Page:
Academic journal article Journal of International Business Research

Cross-Cultural Industrial Relations in the Context of Socioeconomic Changes: The West, the East, and the Emerging Markets

Academic journal article Journal of International Business Research

Cross-Cultural Industrial Relations in the Context of Socioeconomic Changes: The West, the East, and the Emerging Markets

Article excerpt


The field of comparative industrial relations seeks to understand, describe, and analyze labor relations systems in different countries. In the face of enhanced global competition, firms are increasingly going international to seek new business opportunities in more cost-efficient ways. This may be achieved through outsourcing or relocation of jobs and capital to overseas operations. Coupled with this trend is the challenge to effectively manage cross-cultural labor relations, particularly between the organized labor and management. While national differences in wages, skills, technology advancement, infrastructures, and proximity to natural resources offer potential comparative advantages to the business organizations, the transfer of competence across borders has to be accomplished through people, including both blue-collar and white-collar employees whether in a unionized or union-free work environment. In any event, international industrial relations present a key strategic issue to both cross-border business managers and local trade unions because the nature of management-labor relationship can greatly impact an organization's workforce stability, public image, productivity, and global competitiveness (Yang, 2008).

The purpose of the present study is to examine some important factors surrounding international industrial relations. It takes a comparative approach to highlight and analyze current trends in unionization and variations in collective bargaining across borders, with special attention to cultural traditions, institutional conditions, and ongoing socioeconomic changes that interact to impact the union density rates and collective bargaining coverage in different economic sectors. The study also offers international data, both quantitative and qualitative, to contrast societal norms about organized labor and emerging shifts in collective bargaining coverage and grassroots tactics, particularly in the emerging labor market such as China. Through this endeavor, multinationals' adaptations in the host-country context and responses from the local trade unions are examined to generate specific implications for the practical field. Based on recent international labor statics and country-firm specific cases, a comparative framework of key factors influencing international industrial relations is formulated to provide suggestions for future research.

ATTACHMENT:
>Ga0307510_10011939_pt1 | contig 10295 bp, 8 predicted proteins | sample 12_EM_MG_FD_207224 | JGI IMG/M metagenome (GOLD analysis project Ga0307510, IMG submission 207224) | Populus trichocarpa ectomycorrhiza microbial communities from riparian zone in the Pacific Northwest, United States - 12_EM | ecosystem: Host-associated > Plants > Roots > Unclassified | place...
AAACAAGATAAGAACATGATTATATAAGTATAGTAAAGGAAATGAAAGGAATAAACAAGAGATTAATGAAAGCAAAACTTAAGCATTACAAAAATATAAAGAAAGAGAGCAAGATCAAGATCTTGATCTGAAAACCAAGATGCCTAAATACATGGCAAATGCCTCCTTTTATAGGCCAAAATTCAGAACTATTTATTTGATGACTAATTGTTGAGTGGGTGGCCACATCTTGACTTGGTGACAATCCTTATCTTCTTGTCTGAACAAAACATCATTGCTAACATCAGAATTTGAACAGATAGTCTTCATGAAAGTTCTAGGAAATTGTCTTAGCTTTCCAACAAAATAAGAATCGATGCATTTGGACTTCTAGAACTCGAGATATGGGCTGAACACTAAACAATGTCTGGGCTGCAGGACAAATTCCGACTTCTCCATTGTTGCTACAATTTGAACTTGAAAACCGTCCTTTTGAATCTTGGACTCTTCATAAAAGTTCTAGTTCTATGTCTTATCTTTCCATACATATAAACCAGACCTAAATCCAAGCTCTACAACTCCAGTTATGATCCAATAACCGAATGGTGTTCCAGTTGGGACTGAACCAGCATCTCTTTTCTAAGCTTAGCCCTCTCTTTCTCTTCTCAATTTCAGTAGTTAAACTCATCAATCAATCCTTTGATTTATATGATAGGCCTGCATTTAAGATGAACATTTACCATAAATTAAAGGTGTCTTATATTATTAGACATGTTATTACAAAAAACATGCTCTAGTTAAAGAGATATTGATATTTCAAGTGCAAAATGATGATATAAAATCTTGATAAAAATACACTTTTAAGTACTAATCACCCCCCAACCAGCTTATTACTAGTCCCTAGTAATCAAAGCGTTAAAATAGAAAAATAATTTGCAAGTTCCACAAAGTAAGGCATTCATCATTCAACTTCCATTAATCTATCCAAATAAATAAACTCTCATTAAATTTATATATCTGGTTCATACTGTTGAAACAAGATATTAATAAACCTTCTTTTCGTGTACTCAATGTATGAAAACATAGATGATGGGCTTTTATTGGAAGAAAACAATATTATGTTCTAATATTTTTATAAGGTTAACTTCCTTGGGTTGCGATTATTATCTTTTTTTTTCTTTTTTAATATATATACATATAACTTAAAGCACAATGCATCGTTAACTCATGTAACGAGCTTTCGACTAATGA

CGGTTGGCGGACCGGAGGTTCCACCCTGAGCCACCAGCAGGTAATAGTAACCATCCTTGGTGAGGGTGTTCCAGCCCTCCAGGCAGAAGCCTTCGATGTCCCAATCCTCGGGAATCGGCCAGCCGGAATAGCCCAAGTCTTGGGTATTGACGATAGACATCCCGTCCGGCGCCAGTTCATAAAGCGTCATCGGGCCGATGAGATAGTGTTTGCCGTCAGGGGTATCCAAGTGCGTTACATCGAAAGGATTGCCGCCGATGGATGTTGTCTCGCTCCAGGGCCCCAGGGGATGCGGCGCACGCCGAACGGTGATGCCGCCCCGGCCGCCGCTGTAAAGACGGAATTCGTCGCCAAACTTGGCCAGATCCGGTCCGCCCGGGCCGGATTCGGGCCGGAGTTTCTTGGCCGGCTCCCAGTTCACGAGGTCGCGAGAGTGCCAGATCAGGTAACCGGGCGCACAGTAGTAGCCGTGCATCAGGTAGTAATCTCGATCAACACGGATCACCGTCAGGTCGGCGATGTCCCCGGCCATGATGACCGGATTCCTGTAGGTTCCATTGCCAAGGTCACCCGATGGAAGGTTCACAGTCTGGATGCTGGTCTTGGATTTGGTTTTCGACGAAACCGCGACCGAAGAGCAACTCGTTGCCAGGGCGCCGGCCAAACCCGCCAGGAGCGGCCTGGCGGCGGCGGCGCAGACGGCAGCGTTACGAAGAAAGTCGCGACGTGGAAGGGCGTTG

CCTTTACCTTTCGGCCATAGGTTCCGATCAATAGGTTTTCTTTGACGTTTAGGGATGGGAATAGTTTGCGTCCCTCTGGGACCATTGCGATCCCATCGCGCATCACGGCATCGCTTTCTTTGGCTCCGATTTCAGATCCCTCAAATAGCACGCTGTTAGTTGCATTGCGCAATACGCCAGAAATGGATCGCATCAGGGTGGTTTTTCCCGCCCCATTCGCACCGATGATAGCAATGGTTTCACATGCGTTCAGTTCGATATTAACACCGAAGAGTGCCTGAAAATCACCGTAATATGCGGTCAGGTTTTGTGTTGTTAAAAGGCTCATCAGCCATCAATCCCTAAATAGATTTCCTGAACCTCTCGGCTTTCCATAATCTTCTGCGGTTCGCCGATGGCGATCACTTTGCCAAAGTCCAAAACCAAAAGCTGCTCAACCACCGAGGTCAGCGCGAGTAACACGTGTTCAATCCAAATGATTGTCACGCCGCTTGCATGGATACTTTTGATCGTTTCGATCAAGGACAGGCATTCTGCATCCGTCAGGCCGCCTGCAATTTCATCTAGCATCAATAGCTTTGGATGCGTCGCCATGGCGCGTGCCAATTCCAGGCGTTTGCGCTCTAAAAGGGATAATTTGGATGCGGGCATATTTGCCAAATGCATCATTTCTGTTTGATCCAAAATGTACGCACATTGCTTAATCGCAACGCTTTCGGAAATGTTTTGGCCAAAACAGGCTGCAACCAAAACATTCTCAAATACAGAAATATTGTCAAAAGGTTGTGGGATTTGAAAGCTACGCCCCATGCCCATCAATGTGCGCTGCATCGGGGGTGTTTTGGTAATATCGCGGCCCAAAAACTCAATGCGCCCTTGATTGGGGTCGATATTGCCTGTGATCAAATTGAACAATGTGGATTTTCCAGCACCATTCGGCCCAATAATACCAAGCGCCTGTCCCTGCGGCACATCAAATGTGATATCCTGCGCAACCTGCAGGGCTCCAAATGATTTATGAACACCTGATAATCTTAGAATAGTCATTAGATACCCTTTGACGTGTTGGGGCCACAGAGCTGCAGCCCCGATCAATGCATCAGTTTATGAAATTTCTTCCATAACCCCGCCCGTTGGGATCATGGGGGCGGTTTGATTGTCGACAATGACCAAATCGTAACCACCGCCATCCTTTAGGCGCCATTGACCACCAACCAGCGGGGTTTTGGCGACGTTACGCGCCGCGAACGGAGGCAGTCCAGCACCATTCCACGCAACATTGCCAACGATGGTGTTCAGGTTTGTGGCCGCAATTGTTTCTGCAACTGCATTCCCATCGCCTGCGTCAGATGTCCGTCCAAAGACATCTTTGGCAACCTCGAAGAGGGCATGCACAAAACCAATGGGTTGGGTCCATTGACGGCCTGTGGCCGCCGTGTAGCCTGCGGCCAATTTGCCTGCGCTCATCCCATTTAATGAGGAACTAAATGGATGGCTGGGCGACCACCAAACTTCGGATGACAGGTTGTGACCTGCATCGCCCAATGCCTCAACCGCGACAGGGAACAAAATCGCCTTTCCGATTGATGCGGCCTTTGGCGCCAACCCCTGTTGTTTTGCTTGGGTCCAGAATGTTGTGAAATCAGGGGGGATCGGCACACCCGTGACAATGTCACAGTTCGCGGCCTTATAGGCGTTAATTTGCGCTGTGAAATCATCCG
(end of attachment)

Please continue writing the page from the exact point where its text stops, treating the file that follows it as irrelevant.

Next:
Historically, trade unions have played a critical role in the early phase of industrialization of many developed countries today to end child labor practices, improve workplace safety, and increase wages and welfare for the workers and the working class families. Recent international labor statistics (e.g., Eurofound, 2004; ILO, 2006; OECD, 2008; USBLS, 2006; ACFTU, 2007), however, indicate that organized labor has been declining in most industrial nations with a few exceptions like in Finland and Sweden. In contrast, trade liberalization and rapid industrialization in some Asian societies have led to the growth of trade unions, such as in Cambodia, Indonesia, South Korea, and China, particularly expanding into the private and foreign owned sectors. By mid 2006, for example, about 30% of foreign companies in China had set up unions, including the world largest retailer Wal-Mart, known for its anti-union stance, and its direct rival the French retailer Carrefour SA. By September 2008, most fortune 500 multinationals doing business in China had allowed unionization. The All-China Federation of Trade Unions (ACFTU) is aiming at 60%-80% of the foreign companies and Chinese local firms to allow the workforce unionization. The emerging divergence and convergence in unionization trends across borders can be attributed to their differing cultural, economic, political, and legal environments.

Union Density Trends and Variations in Western Industrial Societies

The strength of trade unions are often measured by union density rates, union membership as a proportion of wage and salary earners in the workforce. …

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